Muni sweeps: Going once… going twice…
Kentucky sells assets on eBay
The Lexington Herald Leader reports that Kentucky Governor Steve Beshear has put up two aged planes from the states fleet of 15 for sale on eBay.
We laud the governor for rationalizing states assets but think his press conference is a little over the top considering the size of the state’s estimated budget shortfall for 2012 is $780 million.
Lexington Herald Leader says the Smart Government Initiative of the Office of Procurement Services estimates that $7.2 million has been saved through contract renegotiations and rebidding.
The cuts that are impressive were when the Governor, Lt. Governor, cabinet secretaries and senior staff took 10 percent pay cuts in 2009 and 2010. Now that is real leadership.
The planes, and a big assortment of pocket knives, may be viewed at the Division of Surplus Property’s eBay store.
The shrinking muni bond deal
The WSJ wrote a great article about the shrinking size of muni bond deals. From Austerity Chills the Ardor for Muni Debt:
A cutback in debt would be a change from the trend of the past decade, when states gradually increased their debt. The median state debt as a percentage of personal income rose to 2.5% in 2010 from 2.2% in 2000, a 14% increase, according to Moody’s Investors Service.
Lately, when state and local governments have borrowed, they have borrowed less.
The median municipal-bond deal in the first quarter was $5 million, the lowest since 1999, according to figures analyzed by market data provider Ipreo for The Wall Street Journal. In 10 of the past 11 years, the median first-quarter deal was $6 million to $8 million, the data show.
And the shrinking muni bond market
Muni bond issuance is off significantly at $47 billion in Q1 versus $104 billion in Q1 2010. (SIFMA excel file)
The online service of Chinese news agency Xinhua reported back on March 23 the comments of Citigroup senior municipal strategist George Friedlander about the reduced issuance level for 2011. He outlined the major themes well:
First of all, some bonds that would have been sold during the first quarter of 2011 rushed to market before the expiration of the Build America Bond program on Dec. 31 2010.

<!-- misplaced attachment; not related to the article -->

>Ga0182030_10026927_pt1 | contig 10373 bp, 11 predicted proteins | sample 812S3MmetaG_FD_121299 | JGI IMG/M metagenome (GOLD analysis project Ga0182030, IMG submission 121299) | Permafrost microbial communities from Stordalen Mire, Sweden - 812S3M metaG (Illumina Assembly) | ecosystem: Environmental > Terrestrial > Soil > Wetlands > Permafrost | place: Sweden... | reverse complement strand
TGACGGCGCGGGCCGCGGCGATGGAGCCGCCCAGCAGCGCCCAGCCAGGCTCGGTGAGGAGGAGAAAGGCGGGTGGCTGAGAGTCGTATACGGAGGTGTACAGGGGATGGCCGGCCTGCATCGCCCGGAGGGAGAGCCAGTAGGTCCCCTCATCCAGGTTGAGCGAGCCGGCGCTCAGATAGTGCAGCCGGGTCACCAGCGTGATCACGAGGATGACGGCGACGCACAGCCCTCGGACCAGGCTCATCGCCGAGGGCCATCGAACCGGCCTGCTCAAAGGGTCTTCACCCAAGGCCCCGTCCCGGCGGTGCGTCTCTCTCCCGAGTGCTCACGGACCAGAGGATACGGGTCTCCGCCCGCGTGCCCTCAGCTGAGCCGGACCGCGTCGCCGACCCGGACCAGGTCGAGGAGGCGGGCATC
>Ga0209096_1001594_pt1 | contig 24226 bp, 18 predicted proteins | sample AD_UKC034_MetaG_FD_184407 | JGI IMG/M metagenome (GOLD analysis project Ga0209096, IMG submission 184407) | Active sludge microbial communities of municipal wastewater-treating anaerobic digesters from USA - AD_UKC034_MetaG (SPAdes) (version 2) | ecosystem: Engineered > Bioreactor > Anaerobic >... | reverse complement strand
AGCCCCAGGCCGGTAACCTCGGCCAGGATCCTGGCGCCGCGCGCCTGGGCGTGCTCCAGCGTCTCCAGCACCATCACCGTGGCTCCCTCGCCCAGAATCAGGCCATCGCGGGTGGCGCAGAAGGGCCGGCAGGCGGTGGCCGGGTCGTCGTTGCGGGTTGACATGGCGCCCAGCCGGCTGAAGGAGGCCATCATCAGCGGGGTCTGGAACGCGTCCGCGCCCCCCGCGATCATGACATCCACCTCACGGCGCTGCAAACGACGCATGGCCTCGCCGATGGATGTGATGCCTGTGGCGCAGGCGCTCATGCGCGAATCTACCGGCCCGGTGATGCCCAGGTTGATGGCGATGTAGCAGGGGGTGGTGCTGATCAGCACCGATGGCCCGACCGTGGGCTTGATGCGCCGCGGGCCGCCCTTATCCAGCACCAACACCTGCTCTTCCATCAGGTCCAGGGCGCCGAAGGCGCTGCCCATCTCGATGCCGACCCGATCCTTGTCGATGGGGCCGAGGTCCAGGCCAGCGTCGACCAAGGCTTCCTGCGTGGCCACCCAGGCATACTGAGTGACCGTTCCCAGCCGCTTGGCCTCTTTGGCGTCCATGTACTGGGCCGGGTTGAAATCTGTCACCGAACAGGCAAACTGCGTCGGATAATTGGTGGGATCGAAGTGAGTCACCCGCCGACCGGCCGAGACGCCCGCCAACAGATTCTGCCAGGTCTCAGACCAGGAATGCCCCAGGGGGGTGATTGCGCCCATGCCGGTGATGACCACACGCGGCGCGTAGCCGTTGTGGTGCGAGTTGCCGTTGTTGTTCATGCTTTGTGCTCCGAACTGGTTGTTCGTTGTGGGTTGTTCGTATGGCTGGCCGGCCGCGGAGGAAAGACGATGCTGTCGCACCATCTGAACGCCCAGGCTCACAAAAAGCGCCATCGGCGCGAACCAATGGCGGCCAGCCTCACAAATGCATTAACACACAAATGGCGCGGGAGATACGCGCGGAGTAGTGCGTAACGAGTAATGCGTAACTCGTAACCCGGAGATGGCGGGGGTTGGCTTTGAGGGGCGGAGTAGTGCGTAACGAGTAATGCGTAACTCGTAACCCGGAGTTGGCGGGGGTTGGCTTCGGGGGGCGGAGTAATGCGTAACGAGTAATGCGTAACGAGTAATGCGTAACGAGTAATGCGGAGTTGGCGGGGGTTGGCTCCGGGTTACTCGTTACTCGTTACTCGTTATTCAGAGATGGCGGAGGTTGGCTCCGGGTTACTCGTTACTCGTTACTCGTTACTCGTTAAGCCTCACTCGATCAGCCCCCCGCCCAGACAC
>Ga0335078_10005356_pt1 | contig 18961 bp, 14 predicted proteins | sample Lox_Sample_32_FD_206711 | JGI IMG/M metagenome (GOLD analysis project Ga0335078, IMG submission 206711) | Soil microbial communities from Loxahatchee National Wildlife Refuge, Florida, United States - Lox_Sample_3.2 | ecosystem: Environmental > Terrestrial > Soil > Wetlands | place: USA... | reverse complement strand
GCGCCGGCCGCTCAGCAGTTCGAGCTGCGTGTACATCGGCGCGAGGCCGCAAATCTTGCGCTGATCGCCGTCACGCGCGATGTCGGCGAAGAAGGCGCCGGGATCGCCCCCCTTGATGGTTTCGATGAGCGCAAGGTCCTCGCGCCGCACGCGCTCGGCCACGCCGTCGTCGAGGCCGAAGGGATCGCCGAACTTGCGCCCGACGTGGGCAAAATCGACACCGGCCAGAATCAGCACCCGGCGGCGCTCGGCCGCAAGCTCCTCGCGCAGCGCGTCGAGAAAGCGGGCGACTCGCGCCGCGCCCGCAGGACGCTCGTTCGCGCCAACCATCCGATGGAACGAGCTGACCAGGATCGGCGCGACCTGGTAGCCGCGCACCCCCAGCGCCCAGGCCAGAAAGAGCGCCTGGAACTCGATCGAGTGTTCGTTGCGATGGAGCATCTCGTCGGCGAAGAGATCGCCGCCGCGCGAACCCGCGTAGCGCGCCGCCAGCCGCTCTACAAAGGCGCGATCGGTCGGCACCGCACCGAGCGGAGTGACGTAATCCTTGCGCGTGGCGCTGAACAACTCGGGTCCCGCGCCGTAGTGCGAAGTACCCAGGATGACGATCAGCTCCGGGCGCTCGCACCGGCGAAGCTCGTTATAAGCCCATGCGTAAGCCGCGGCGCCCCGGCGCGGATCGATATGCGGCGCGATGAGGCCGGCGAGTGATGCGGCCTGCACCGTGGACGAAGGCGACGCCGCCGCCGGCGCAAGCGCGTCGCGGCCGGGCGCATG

Secondly, 30 new governors were elected, and many states have not yet started to plan the new projects. “Protracted budget battles” have delayed financing in the top six issuance states, namely California, New York, Texas, Illinois, Florida and Pennsylvania. A number of other states that might have entered the market are now in the midst of “even more heated debates” concerning the government/employee relationship.
And one other important reason was that some governments have a very limited capacity to pledge taxes or revenue to pay debt service right now.
Liquidity drains away
Withdrawals from municipal bond funds grew to their highest levels in two months in the week ended April 13, while overall cash flows into U.S.-domiciled mutual funds slid more than 40 percent, data from the Investment Company Institute showed on Wednesday.
For the week, investors pulled a net $1.2 billion from the long-suffering muni bond sector, bringing the 23-week streak of outflows to $43.2 billion.
The sector, with $2.9 trillion in assets, is weighed down by investor concerns over the deteriorating credit quality of the country’s state and local municipalities.
The Big Apple’s GO Bonds
Have a look at the bonds New York City has outstanding, which are backed by the city’s full faith and credit. Big Apple bonds!
US Treasury could suspend slug sales
The US Treasury is devising plans to manage through a crisis if the debt ceiling is not raised. From Reuters:
The Treasury could conserve borrowing headroom by suspending sales of State and Local Government Series securities — known as “slugs” — which are special low-interest Treasury securities offered to state and local governments to temporarily invest proceeds from municipal bond sales.
Slugs, which count against the debt limit, were last halted in September 2007 to avoid hitting the ceiling then. So far in fiscal 2011, which began on October 1, the Treasury has sold $47.4 billion in slugs to muni bond issuers.
With interest rates on US Treasuries so low would this really be a loss to states and municipalities? Not sure.
Rockefeller Institute: State revenue report
Bond Buyer: GOP Seeks to Slow Reg Reforms
Financial Times: Muni bond risks grow after S&P’s DeKalb cut